Notre Dame basketball coach Mike Brey has been raking in the hardware lately. The Associated Press named him its men's coach of the year. So did Basketball Times and the United States Basketball Writers Assocation.
Brey is deserving of those awards. He did a fine job with the Irish this season. They won 27 games, challenged for the Big East regular-season championship, earned a No. 2 seed in the NCAA tournament and reached the Sweet Sixteen, all notable accomplishments.
But someone else has proven himself to be the best basketball coach in the country. How can you not give that tag to Butler's Brad Stevens? Two straight years in the national championship game? Butler?
It defies comprehension. Because he's not doing it with McDonald's All-Americans coming out of high school. As the old joke goes, Roy Williams, John Calipari, Bill Self and Mike Krzyzewski sign McDonald's All-Americans. Stevens' guys eat at McDonald's.
Let's be fair. The Bulldogs aren't just a bunch of guys that Stevens rounded up one noon at the YMCA. The star of last season's team, sophomore Gordon Hayward, was good enough to go in the first round of the NBA draft and is now with the Utah Jazz. Matt Howard, this season's leader, was regarded as a top 100 high school player by some recruiting services. Shelvin Mack, Ronald Nored and Zach Hahn were all-state players in high school.
Still, these weren't players who had coaches across the country drooling over them. They're just solid players who know the game, understand their limitations and can figure out how to capitalize on their strengths. And for the second straight year, they're playing on the final night of the season while the bluebloods of the game can only watch.
Stevens looks like your high school valedictorian. If you were a bartender and he walked in and ordered a drink, you'd card him. But Stevens knows which buttons to push and when. He's got it figured out and he coaches players who know how to win. Heck, they easily could have gotten knocked out in the first round by Old Dominion. But there was Howard, in exactly the right place for a putback just ahead of the buzzer.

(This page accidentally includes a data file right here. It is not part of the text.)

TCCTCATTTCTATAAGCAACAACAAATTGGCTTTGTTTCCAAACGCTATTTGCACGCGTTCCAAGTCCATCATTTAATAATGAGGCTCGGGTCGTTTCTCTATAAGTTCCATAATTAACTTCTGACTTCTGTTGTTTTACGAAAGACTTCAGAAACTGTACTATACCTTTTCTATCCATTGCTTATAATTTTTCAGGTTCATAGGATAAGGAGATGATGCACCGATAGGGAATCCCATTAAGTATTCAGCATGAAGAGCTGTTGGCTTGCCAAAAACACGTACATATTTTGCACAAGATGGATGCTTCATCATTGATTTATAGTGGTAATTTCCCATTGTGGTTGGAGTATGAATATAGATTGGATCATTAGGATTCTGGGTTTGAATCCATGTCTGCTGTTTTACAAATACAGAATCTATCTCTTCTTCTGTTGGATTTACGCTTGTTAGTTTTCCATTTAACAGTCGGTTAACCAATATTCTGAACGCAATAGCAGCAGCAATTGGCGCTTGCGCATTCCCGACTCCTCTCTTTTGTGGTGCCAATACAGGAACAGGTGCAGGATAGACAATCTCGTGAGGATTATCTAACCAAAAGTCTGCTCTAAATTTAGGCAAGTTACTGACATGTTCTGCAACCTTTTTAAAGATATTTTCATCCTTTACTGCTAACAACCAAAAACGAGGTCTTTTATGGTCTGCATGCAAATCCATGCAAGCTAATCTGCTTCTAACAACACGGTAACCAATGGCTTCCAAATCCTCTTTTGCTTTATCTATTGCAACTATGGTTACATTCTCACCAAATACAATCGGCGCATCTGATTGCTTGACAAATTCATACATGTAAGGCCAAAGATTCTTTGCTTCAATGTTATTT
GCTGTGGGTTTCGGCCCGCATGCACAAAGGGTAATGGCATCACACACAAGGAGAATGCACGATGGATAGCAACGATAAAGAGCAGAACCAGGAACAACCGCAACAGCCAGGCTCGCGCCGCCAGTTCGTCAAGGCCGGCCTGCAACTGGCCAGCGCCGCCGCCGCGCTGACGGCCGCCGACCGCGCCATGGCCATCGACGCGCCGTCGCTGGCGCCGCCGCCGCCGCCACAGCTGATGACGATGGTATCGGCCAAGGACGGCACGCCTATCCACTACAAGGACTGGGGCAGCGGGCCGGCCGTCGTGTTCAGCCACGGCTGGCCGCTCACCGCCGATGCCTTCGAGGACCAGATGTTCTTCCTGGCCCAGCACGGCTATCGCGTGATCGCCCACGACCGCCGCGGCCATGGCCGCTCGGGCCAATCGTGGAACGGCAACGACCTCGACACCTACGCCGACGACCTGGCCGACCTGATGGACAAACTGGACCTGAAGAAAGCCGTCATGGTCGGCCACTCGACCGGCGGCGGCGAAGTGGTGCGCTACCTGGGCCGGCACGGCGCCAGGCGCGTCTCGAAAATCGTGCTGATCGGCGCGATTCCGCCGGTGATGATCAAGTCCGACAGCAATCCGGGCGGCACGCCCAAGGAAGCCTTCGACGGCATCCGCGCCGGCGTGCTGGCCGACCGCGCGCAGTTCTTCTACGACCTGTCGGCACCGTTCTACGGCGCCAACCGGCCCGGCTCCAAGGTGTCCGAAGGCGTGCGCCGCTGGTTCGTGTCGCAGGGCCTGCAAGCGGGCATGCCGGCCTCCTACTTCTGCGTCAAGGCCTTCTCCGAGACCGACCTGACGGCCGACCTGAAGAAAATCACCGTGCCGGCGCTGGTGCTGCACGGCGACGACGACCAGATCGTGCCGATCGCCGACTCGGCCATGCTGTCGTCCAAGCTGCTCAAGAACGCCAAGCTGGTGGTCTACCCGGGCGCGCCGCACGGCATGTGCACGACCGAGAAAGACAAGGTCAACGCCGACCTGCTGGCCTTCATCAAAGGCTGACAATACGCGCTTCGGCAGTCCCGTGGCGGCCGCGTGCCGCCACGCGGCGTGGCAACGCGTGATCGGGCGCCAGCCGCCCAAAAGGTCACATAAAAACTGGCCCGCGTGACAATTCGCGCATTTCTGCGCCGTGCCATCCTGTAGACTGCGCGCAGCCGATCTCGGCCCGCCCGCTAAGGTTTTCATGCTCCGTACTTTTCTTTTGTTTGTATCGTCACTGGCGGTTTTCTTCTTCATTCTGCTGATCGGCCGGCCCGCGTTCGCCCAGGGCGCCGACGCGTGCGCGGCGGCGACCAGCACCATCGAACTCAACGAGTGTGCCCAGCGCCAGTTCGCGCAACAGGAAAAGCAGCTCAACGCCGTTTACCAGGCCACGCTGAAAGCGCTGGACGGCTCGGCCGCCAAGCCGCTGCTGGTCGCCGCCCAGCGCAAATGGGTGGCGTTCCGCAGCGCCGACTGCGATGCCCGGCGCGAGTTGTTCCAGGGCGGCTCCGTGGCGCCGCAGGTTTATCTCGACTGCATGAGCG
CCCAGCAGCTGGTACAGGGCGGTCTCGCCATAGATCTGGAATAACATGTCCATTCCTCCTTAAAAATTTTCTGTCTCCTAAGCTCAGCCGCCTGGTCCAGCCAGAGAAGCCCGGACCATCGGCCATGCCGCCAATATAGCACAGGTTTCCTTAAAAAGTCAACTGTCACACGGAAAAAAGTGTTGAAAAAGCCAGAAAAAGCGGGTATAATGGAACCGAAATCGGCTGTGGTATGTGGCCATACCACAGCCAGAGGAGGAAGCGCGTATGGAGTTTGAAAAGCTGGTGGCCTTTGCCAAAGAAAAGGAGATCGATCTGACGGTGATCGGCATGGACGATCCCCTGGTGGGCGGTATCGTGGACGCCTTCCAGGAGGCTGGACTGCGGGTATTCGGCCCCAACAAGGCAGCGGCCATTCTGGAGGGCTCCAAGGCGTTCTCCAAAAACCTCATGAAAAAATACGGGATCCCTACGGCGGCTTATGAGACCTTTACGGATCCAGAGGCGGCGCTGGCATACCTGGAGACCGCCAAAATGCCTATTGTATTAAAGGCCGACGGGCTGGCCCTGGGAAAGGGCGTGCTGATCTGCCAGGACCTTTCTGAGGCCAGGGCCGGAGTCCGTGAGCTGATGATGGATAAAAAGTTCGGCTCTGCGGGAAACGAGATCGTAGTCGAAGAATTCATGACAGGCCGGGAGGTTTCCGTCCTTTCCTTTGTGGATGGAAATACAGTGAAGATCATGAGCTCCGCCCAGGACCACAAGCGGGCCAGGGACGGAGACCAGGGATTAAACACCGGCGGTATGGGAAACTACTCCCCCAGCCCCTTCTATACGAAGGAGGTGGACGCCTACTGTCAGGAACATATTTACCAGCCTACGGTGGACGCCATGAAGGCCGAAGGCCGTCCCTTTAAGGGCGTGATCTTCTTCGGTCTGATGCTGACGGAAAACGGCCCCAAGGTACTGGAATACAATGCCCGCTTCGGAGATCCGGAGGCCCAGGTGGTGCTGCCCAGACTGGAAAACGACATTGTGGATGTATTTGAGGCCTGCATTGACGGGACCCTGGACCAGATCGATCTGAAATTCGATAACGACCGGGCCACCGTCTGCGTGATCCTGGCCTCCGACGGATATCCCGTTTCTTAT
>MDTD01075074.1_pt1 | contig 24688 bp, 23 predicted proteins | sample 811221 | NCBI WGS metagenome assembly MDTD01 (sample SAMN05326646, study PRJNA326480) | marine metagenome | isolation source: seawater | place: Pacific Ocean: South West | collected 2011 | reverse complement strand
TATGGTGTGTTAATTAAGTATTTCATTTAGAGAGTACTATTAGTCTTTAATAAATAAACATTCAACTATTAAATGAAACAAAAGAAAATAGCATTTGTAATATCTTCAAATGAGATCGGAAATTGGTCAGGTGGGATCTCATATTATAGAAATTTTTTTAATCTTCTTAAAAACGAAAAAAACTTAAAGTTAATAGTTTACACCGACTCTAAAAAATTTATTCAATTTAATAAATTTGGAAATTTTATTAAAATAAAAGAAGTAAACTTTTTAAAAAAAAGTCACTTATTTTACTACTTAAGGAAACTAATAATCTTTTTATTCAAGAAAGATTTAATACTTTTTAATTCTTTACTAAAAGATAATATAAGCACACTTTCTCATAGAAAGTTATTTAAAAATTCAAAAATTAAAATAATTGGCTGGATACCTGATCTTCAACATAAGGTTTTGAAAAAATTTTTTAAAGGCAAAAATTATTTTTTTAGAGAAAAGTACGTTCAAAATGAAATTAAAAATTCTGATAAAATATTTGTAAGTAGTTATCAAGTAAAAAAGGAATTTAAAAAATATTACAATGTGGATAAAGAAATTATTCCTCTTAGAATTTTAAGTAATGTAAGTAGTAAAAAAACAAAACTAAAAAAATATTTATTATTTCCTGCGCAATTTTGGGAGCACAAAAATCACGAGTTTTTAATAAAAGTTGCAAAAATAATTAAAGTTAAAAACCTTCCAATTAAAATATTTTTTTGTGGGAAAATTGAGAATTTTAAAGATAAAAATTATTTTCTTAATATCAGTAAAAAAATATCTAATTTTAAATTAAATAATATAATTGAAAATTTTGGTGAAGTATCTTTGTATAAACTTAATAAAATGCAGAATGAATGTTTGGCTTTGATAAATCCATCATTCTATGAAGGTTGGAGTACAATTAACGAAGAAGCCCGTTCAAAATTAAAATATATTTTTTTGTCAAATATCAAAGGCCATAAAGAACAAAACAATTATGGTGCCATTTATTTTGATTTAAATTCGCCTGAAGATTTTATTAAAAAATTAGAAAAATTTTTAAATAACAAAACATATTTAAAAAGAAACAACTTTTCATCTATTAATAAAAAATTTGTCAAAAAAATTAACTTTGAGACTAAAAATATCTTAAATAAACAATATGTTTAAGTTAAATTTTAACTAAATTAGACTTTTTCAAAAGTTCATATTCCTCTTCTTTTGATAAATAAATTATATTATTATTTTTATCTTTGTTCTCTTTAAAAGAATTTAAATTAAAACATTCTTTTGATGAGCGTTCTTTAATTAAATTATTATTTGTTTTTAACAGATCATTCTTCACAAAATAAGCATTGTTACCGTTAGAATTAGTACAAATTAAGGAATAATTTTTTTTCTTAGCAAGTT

Virginia Commonwealth was loaded with athletes, yet Butler outrebounded them by 16 in Saturday night's national semifinal and held the Rams to ... let's see ... oh, zero fastbreak points. Pittsburgh shot 62 percent against Butler in the second half, yet the Bulldogs still won. They held Wisconsin, one of the most efficient teams around, to 30 percent shooting. When Butler and Florida were tied at the end of regulation, it was time for us to leave to join some friends for dinner, so I turned the TV off. When Pam queried, "Don't you want to see the end of the game?" I told her, "I don't like Butler's chances in overtime." Shows what I know: Butler 74, Florida 71.
Connecticut is favored by 3 1/2 points in Monday night's championship game, which makes sense. UConn's Kemba Walker will be the best player on the floor. The Huskies' coach, Jim Calhoun, is more than twice Stevens' age and already has won two national titles. And they've been an amazing story themselves, winning five games in five days in the Big East tournament, then adding five more victories in the NCAAs.
But win or lose, Stevens still gets my vote. What he's done the last two years is nothing short of remarkable. You sure wouldn't want to count he and his team out Monday night.